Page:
Fighters and Arcade Sticks

One of the strongest pillars of the Dreamcast's software library is arguably its fighters. From the pure SNK goodness of Garou: Mark of the Wolves and The Last Blade series, through to the 3D extravaganzas of Virtua Fighter, Dead or Alive 2 and SoulCalibur, there is no doubt about it that Sega’s last home console was, and still is, home to some of the best fighting games ever made.

The thing is though, the official Dreamcast controller just doesn't cut it if you want any degree of fine control with these titles. That’s not to just pick on the Dreamcast of course, most consoles’ default gamepads are equally woeful - maybe apart from the Neo Geo AES, whose whole reason for existence was to emulate the arcade - however it does mean that if you want to really get the most out of the system’s library then you need to invest in a decent arcade stick.

Pulling off specials and supers becomes so much easier with an arcade stick.

As was typical for Sega’s last role of the dice, the Official Arcade Stick for the system - for a brief introduction check out GagaMan’s rundown of the hardware over at - was robust, affordable and fitted with the exact type of microswitched joystick that really unlocks the precision and fluidity required to master any proper fighting game. It wasn’t perfect of course, with its square stick restrictor gate, non-microswitched buttons and garish green colour scheme taking a little of the sheen off the final product, but all things said it was a tidy piece of kit.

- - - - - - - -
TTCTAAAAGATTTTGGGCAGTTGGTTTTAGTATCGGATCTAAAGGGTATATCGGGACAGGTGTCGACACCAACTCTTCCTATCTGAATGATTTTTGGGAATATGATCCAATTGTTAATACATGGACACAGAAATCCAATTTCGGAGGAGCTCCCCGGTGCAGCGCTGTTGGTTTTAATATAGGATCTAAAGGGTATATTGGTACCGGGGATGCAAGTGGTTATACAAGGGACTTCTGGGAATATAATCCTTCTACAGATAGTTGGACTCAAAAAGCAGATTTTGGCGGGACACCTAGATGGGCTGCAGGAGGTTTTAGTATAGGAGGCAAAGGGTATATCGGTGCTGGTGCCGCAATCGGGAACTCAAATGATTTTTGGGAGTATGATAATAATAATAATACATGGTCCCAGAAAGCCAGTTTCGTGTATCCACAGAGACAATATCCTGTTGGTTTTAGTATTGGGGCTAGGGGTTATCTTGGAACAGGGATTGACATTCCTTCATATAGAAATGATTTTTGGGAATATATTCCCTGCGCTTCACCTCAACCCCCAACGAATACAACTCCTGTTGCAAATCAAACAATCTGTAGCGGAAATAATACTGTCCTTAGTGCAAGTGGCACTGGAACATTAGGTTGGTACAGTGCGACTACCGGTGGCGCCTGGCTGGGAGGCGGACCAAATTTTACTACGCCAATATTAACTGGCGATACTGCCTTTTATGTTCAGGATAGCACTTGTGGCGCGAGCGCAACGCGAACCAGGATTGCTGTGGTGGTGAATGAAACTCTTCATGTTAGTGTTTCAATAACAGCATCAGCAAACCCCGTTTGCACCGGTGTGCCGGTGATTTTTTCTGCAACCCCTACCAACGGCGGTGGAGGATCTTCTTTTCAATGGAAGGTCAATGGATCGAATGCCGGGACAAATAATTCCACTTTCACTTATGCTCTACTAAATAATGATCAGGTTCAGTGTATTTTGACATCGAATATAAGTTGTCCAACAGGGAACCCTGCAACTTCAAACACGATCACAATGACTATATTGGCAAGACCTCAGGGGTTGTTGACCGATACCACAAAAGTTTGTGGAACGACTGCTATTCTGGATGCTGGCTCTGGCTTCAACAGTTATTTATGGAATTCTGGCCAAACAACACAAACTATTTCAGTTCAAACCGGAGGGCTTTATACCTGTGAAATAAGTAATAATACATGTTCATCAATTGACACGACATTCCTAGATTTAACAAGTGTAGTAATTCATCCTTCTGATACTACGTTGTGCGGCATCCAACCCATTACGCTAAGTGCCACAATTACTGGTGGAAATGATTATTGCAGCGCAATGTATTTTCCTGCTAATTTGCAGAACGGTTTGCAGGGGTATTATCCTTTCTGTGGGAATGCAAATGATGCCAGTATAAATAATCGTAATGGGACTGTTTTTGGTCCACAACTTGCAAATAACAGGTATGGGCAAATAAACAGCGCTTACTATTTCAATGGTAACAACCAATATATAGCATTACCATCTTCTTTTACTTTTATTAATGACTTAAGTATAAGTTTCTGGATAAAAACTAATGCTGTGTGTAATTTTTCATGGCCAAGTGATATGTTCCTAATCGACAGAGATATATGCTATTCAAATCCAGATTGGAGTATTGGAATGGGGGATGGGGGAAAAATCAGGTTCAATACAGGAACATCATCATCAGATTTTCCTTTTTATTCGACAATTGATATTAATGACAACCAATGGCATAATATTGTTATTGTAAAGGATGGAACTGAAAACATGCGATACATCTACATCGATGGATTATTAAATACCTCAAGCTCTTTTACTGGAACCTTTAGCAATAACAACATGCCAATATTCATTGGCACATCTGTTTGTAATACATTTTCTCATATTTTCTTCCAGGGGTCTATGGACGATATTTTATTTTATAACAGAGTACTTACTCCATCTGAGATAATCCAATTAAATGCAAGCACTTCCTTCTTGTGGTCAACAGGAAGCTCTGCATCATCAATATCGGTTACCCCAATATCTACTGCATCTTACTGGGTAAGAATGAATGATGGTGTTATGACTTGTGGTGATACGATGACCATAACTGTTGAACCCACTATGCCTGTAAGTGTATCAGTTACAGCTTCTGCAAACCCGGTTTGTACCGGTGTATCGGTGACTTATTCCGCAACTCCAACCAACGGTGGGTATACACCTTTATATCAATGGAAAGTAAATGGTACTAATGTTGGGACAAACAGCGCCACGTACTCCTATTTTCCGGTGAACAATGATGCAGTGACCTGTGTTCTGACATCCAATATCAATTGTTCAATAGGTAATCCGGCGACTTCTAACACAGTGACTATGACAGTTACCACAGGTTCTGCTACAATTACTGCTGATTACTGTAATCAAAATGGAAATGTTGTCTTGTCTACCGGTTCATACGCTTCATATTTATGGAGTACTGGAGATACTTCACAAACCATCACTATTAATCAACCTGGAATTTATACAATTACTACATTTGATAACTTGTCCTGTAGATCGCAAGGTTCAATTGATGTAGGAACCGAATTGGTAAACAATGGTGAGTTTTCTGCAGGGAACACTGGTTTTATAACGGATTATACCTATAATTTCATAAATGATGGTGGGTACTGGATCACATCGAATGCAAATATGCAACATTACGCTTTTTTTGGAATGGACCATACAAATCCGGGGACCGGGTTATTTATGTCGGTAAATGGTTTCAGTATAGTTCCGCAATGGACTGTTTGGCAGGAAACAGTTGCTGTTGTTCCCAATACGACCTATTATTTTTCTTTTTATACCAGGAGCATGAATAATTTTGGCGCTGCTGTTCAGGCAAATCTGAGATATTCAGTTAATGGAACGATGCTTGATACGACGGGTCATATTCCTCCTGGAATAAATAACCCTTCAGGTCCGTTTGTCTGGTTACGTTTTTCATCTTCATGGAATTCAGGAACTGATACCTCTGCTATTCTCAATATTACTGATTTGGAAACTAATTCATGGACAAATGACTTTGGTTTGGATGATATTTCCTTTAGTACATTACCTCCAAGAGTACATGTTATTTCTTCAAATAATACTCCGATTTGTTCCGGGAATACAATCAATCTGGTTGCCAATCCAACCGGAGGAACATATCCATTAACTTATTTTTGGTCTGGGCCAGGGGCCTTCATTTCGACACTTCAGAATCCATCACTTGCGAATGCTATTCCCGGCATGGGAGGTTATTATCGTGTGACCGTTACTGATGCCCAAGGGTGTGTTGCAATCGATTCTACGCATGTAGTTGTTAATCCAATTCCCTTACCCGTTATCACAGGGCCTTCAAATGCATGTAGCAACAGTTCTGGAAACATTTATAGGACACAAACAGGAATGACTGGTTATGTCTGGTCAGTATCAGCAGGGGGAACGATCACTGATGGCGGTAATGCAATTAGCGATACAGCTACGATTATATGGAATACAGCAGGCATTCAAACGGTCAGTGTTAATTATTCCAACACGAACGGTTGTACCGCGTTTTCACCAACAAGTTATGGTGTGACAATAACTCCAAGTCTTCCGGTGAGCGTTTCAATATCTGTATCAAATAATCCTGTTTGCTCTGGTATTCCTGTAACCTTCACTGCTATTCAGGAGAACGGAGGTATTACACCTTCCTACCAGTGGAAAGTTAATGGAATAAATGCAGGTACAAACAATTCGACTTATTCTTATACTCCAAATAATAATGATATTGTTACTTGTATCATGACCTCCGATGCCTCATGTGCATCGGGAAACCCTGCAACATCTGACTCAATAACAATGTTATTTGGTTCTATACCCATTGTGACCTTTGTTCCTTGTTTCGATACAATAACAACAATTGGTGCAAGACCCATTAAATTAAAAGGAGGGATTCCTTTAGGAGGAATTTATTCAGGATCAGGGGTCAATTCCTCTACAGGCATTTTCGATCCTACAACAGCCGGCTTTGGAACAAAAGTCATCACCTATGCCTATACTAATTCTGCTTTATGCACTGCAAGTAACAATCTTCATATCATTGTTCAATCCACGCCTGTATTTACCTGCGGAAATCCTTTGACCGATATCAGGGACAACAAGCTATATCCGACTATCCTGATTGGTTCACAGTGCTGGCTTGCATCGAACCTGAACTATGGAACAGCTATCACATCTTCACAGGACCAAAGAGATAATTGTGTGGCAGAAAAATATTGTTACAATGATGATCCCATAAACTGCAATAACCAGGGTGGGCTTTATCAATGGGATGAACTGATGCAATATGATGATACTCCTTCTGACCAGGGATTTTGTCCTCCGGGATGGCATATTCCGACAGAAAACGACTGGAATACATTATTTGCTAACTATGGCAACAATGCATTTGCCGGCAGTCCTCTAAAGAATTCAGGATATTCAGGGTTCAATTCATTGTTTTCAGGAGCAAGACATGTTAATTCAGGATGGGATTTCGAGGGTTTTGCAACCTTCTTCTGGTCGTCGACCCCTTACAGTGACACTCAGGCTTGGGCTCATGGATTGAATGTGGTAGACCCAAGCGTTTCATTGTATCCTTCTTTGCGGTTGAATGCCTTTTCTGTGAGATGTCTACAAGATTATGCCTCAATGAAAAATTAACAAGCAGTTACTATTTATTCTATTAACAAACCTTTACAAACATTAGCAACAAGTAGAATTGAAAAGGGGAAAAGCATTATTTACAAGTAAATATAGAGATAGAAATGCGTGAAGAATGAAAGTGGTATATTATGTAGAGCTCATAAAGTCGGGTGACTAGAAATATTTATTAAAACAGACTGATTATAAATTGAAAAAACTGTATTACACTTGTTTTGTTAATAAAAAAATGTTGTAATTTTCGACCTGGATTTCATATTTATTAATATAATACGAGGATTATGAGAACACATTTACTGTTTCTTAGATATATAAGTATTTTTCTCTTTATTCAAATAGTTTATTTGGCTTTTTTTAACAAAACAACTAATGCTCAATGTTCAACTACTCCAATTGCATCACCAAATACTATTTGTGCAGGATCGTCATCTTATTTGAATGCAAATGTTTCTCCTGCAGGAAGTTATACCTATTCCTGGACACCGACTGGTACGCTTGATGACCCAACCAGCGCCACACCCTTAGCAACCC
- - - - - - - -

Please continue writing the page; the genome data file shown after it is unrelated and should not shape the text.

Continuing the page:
Today the Official Arcade Stick is still a tidy piece of kit, however its price has increased dramatically, with new units selling for north of £100 on eBay (it was sold for £34.99 new when released). There are nice alternatives to the official stick, such as the good Ascii Stick FT, however asides from that unit, which is now notoriously rare, things swiftly get bargain basement.

SoulCalibur's weapon-based combat is still as refreshing today as it was when first released.

So, what to do? The answer is to pick up the Official Arcade Stick second hand as cheap as you can and then mod it with some of the best arcade hardware currently available. This not only allows you to iron out those old failings, but also allows you a nice degree of customisation, allowing you stamp your own mark on the peripheral. I did this myself last year and, as you can see, things turned out pretty darn good.

Garish green stick and buttons begone! 

The case now features a microswitched Sanwa joystick with octagonal restrictor gate and Seimitsu bubble top handle, as well as six Sanwa microswitched arcade buttons. Overall the build took just over a day to complete, with only a little internal case modification and cabling necessary. Of course, I simply did a component replacement, however if you wished to get more creative, the case and its internal layout is very solid and spacious, allowing for all sorts of additional tweaks.